On December 6, 2008, the City of Amsterdam announced an ambitious plan that will end up closing down a number of businesses in its infamous Red Light District. Since this is a sexy and controversial story, news outlets around the world picked up on it, and most of them blew it out of proportion. For the most part, this announcement is identical to one they made about a year ago. The bottom line is this is part of a 10-year plan the city is working on to clean most of the “criminal elements” out of the city center, and restore a bit of balance to the tourism options in the Red Light District.
In case you haven’t yet been here, or you don’t follow these announcements very closely, I’ll summarize the facts of the recent announcements and other developments below.
The target of this plan is organized crime, not the sex or ‘soft drug’ trades
Amsterdam city officials say that, particularly in the last decade or so, many of the peripheral businesses in the city center have been taken over by organized crime rings. Among these businesses are some of the many sex toy shops, gift shops, porn movie booth shops, restaurants, as well as some coffeeshops and buildings that house the red-lit window girls. They’ll be using existing zoning laws to crack down on the specific owners they feel are adding a criminal element to the area, and some of the businesses targeted to be shuttered are just collateral damage.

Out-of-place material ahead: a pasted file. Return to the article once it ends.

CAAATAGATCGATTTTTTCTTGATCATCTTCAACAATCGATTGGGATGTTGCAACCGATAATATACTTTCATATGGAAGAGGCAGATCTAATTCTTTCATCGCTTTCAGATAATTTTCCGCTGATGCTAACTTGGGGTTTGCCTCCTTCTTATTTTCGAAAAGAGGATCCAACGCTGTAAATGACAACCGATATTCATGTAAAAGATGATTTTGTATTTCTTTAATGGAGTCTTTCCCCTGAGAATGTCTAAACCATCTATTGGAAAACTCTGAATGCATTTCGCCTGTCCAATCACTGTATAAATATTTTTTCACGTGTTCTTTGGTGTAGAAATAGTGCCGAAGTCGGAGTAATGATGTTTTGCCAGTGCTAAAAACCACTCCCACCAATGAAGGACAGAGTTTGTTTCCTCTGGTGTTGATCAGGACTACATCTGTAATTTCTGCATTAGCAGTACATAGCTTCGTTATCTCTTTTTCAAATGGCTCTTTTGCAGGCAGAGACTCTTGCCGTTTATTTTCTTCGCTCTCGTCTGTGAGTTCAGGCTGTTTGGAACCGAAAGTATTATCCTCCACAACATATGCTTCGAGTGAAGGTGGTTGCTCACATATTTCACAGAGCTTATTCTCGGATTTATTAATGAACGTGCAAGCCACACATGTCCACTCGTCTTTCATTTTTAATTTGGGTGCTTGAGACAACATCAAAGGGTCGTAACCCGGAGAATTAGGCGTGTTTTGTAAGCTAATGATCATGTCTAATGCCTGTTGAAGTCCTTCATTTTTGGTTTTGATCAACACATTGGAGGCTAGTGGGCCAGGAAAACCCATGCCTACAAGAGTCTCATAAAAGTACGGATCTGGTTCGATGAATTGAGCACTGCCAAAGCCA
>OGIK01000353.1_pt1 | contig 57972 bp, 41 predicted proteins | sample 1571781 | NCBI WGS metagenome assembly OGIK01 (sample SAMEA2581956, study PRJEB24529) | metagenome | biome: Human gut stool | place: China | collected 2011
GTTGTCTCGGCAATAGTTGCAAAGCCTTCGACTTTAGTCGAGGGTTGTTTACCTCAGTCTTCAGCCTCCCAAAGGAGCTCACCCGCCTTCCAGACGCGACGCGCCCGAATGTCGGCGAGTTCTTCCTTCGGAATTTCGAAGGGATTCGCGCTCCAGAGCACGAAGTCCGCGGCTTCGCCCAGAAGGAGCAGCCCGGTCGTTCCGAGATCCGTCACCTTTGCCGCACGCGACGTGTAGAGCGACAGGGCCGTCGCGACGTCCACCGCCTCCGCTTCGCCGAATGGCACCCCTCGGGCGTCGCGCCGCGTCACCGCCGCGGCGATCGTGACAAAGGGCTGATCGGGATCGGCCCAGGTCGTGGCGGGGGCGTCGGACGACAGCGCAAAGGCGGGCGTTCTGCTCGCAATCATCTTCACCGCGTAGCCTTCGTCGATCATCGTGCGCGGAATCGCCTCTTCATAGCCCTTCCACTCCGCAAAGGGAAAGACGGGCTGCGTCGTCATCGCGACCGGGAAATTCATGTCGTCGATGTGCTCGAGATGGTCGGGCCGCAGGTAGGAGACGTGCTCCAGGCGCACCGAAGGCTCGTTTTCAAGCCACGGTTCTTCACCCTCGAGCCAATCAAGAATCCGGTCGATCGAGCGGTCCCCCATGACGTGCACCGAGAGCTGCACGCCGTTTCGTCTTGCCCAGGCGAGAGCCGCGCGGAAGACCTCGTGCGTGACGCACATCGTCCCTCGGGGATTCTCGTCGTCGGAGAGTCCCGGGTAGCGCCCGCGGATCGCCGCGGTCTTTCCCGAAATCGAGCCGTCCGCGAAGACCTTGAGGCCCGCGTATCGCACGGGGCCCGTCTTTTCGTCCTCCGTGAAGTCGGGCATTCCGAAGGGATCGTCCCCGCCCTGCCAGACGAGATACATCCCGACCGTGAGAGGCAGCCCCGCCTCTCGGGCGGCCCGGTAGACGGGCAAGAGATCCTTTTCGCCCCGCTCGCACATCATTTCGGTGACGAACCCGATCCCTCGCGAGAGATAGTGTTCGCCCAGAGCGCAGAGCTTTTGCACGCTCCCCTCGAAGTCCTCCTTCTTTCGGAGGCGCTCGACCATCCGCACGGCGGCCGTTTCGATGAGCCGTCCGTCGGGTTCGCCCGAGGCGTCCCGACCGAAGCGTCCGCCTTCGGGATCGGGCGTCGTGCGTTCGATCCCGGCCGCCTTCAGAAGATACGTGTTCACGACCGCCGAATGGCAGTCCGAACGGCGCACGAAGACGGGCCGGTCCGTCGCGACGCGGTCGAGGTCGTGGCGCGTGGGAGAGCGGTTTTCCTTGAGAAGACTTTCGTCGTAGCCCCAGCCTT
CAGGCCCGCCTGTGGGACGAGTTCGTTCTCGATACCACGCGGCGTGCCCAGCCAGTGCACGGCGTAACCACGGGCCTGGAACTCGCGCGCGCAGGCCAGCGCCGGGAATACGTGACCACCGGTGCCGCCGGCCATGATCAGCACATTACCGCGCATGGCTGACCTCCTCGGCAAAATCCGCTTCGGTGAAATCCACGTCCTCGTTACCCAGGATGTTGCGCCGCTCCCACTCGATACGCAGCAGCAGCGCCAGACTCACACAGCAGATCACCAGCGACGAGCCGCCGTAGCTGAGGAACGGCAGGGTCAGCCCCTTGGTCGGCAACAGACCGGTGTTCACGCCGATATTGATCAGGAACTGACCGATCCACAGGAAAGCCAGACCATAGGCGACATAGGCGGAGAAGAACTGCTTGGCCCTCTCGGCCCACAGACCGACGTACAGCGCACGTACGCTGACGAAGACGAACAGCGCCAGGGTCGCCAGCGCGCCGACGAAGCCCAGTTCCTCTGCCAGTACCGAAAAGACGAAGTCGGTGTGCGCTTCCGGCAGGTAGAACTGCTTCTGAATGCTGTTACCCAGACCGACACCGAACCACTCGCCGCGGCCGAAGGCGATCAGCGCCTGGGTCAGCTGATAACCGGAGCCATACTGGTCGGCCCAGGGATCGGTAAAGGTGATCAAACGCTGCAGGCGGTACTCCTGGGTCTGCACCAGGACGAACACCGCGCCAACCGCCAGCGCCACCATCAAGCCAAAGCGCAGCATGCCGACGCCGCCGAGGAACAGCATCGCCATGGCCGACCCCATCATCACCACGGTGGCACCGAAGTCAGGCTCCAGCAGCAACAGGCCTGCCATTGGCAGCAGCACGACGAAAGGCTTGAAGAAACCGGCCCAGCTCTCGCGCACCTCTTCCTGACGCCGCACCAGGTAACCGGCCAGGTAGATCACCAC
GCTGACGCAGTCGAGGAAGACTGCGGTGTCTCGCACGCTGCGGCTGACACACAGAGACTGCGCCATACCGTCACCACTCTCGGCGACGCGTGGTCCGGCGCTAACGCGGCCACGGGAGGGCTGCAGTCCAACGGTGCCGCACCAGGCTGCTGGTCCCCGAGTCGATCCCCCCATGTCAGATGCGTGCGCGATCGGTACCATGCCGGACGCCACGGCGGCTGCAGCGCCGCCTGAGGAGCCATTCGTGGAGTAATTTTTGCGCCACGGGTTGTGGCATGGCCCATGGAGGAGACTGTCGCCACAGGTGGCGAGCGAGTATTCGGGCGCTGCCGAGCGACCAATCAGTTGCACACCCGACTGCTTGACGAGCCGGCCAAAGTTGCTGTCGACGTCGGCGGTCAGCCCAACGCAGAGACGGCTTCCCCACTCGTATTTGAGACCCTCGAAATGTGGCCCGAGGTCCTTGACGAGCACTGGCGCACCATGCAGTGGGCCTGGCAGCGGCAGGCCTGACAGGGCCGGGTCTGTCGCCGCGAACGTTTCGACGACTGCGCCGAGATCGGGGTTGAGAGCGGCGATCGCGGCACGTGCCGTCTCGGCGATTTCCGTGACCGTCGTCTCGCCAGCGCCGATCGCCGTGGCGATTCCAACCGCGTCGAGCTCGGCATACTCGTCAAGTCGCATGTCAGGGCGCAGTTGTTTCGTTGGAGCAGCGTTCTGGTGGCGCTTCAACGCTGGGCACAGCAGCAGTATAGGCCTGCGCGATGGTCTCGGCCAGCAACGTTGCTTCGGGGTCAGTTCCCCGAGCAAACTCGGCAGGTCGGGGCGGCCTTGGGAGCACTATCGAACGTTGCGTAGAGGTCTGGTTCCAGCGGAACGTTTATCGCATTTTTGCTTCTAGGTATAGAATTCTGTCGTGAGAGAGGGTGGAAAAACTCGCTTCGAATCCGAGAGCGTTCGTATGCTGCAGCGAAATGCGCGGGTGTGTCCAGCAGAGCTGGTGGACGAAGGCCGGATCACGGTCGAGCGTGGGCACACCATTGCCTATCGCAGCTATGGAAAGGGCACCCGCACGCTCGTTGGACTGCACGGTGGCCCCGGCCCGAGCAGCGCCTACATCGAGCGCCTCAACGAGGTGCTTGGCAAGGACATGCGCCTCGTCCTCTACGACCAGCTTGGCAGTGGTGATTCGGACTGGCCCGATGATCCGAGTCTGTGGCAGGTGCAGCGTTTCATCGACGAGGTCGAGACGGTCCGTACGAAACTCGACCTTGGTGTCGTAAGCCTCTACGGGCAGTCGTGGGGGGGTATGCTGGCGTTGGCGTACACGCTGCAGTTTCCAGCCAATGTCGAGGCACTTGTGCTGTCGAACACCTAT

The city seems to have evidence that many of these businesses are being used for money laundering and even extortion, so if they can close down a few of the worst places, then what’s left should be even nicer. There is also the always-present issue of human trafficking, and if some of the windows are often being used by women who came in illegally or against their will, then taking steps to shut that down is welcome as well.